Malaysia: 2 Abu Sayyaf Hostages Found Alive at Sea

Colin Forsythe
Kota Kinabalu, Malaysia
170323-TH-PH-hostages-620.jpg Two Malaysian sailors are transported aboard a motorboat in this undated photo released by the Philippine military, after they rescued off Sulu island following months of captivity at the hands of Muslim militants, March 23, 2017.

Two Malaysians found drifting in a boat off the southern Philippines were rescued after spending eight months as hostages of Abu Sayyaf Group (ASG) militants, the Philippine military said Thursday.

But news of the rescue of sailors Tayudin Anjut, 45, and Abdul Rahim Summas, 62, was dimmed by reports about two Filipino crew members being abducted by unidentified gunmen Thursday from a ship off Basilan, a southern Philippine province, according to Philippine news reports. Three shipmates of the rescued Malaysians who were kidnapped alongside them on July 18, 2016, are believed to be in ASG custody.

Malaysian authorities said they were trying to verify reports about the early Thursday morning rescue of the two sailors off Jolo province.

“We are still gathering details from our Philippines counterparts and want to verify as to the accuracy of the news reports,” Ramli Din, the police chief in the eastern Malaysian state of Sabah that lies close to the southern Philippines, told local reporters Thursday.

Gustiah Sultan, 47, the wife of Tayudin, said she was waiting for confirmation from officials about her husband’s release.

“I have yet to receive any official news from the government other than what is shown in the television. I am anxiously waiting for the official word from them,” she told BenarNews.

When shown a picture of a man linked to the rescue, Gustiah replied, “Yes, that's my husband. The one in blue is my husband. I hope this is for real.”

‘All right’

Tayudin and Abdul Rahim were among five Malaysian crewmen who were abducted off the tugboat Serudung 3, as it sailed off Lahad Datu in eastern Sabah. The three men who remain missing are Mohd Zumadil Rahim, 23, Fandy Bakran, 26, and Mohd Ridzuan Ismail, 32.

Philippine media reported the three others were held by a different ASG commander whose unit is on the run from a military offensive in the southern Philippines.

The two rescued men looked scared but were “all right” after being found in the boat, Cpt.  Jo-Ann Petinglay, spokeswoman for the Western Mindanao Command (Westmincom), said in a statement according to media reports.

“A Fleet-Marine team composed of sailors and marines under the Joint Task Force Sulu successfully rescued two Malaysian hostages who were held captive by the Abu Sayyaf Group at 2 a.m. today (Thursday) in the waters off Kalinggalang Caluang near Pata island, Sulu Province,”  Petinglay said.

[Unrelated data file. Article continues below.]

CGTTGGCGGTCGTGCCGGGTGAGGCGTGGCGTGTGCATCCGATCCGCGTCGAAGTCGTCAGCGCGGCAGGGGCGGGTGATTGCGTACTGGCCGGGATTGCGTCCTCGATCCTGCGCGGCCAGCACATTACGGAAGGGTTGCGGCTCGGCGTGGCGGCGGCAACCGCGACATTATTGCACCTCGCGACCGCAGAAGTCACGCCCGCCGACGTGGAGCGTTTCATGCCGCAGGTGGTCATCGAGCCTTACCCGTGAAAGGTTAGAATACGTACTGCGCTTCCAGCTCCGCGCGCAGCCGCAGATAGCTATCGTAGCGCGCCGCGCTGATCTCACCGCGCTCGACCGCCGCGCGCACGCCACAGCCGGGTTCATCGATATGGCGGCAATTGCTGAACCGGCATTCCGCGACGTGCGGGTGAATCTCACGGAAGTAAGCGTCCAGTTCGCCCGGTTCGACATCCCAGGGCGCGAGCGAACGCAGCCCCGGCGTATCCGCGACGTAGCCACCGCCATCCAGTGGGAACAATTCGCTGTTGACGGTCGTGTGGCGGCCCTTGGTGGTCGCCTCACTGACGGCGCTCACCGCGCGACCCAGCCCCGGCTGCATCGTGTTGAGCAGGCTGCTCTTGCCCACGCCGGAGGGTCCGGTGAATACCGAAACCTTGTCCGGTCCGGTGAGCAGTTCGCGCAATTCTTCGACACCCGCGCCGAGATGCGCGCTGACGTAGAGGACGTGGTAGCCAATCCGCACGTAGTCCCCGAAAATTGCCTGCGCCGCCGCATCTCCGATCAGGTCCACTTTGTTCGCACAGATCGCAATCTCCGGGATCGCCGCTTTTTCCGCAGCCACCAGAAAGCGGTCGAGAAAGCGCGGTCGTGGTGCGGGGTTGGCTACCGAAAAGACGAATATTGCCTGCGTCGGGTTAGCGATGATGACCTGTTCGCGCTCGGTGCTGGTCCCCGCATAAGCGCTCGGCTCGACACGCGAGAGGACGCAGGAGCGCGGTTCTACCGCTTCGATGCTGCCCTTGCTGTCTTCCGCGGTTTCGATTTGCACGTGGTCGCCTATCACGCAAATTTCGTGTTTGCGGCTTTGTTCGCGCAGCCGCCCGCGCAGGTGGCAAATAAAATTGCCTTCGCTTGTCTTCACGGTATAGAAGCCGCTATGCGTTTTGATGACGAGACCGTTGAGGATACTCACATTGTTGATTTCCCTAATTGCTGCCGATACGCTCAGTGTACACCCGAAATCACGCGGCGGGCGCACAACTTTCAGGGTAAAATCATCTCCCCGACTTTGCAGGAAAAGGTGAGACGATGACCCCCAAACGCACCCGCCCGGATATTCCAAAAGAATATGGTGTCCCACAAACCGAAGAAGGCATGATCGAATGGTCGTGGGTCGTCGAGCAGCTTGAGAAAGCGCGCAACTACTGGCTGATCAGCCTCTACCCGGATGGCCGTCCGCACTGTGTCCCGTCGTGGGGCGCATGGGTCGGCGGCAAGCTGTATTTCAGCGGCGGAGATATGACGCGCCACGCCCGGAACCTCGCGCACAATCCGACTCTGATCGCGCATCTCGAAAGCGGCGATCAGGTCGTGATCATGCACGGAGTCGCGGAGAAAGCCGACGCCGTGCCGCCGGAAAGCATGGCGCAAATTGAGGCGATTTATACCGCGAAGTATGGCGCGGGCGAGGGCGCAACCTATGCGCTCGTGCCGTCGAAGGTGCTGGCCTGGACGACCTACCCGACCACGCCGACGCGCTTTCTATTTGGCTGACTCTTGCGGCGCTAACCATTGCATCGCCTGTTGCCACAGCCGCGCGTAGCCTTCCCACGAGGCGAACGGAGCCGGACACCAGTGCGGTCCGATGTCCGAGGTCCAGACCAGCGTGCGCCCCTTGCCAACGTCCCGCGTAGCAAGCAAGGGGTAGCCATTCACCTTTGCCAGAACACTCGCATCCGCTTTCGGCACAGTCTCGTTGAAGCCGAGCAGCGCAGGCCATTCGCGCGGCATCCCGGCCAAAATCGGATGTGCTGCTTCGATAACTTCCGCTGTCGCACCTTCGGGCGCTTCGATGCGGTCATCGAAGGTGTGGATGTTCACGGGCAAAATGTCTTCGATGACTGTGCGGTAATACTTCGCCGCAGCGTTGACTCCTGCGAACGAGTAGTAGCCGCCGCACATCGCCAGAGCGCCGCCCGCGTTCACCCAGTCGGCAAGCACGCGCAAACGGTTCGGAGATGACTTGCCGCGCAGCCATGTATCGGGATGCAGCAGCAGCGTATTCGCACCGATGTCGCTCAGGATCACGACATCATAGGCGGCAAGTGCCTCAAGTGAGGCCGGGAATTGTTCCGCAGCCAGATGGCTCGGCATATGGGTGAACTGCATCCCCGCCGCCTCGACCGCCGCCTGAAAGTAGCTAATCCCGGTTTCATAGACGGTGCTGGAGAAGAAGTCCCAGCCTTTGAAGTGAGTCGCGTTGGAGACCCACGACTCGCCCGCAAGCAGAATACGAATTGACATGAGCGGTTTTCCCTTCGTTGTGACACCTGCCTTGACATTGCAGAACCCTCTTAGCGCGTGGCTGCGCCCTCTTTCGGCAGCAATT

“The marines launched the rescue operation after they received information the hostages were tagging along Abu Sayyaf sub-leader Alhabsy Misaya and 30 followers who were hiding at a mangrove area in Barangay Karudong in Kalinggalang Caluang, Sulu.”

The two sailors were sent to a military camp in Jolo for observation before being airlifted to Zamboanga City, Agence France-Presse (AFP) reported.

Abu Sayyaf gunmen had abandoned Tayudin and Abdul Rahim before dawn near a coastal forest hideout on the remote island of Pata, the report said.



Fresh kidnapping

The rescue followed a Philippine military operation against the kidnappers on a nearby island earlier this month that left eight gunmen dead, Maj. Gen. Carlito Gomez said in a statement, according to AFP.

Among those killed was ASG militant leader Buchoy Hassan (alias Black or Bocoi), who was on Malaysia’s “wanted list” for his alleged involvement in the kidnapping of Taiwanese national Chang An Wei and the killing of her husband at the Pom Pom Island Resort in Sabah four years ago.

For years, ASG has been kidnapping and holding hostages for ransom, and executing some of them. In February, the group released a video showing the beheading of a German hostage, Jurgen Kantner, after a deadline for a U.S. $600,000 (2.6 million ringgit) ransom passed.

Last year, ASG militants were blamed for attacks on ships in waters between Borneo island from the southern Philippines that resulted in abductions of dozens of Indonesian and Malaysian sailors. Many have since been released unharmed but three Malaysians and two Indonesians are believed to be in ASG captivity. Other hostages include 13 Vietnamese, a Dutch national, a Japanese and seven Filipinos.

On Thursday, two Filipino crew members of a tugboat – its skipper and the chief engineer – were taken by gunmen from the Super Shuttle Tug 1 as it towed a Panama-flagged ship off Basilan, but the attackers left behind nine shipmates and 31 crew members of the other vessel, a Philippine coast guard official told the Associated Press.

After months of negotiations, Malaysia, the Philippines and Indonesia this month announced that they would launch joint naval patrols in early April to stop hijackings of ships, acts of piracy and maritime kidnappings in their common sea lanes.

Dennis Wong contributed to this report.


Add your comment by filling out the form below in plain text. Comments are approved by a moderator and can be edited in accordance with RFAs Terms of Use. Comments will not appear in real time. RFA is not responsible for the content of the postings. Please, be respectful of others' point of view and stick to the facts.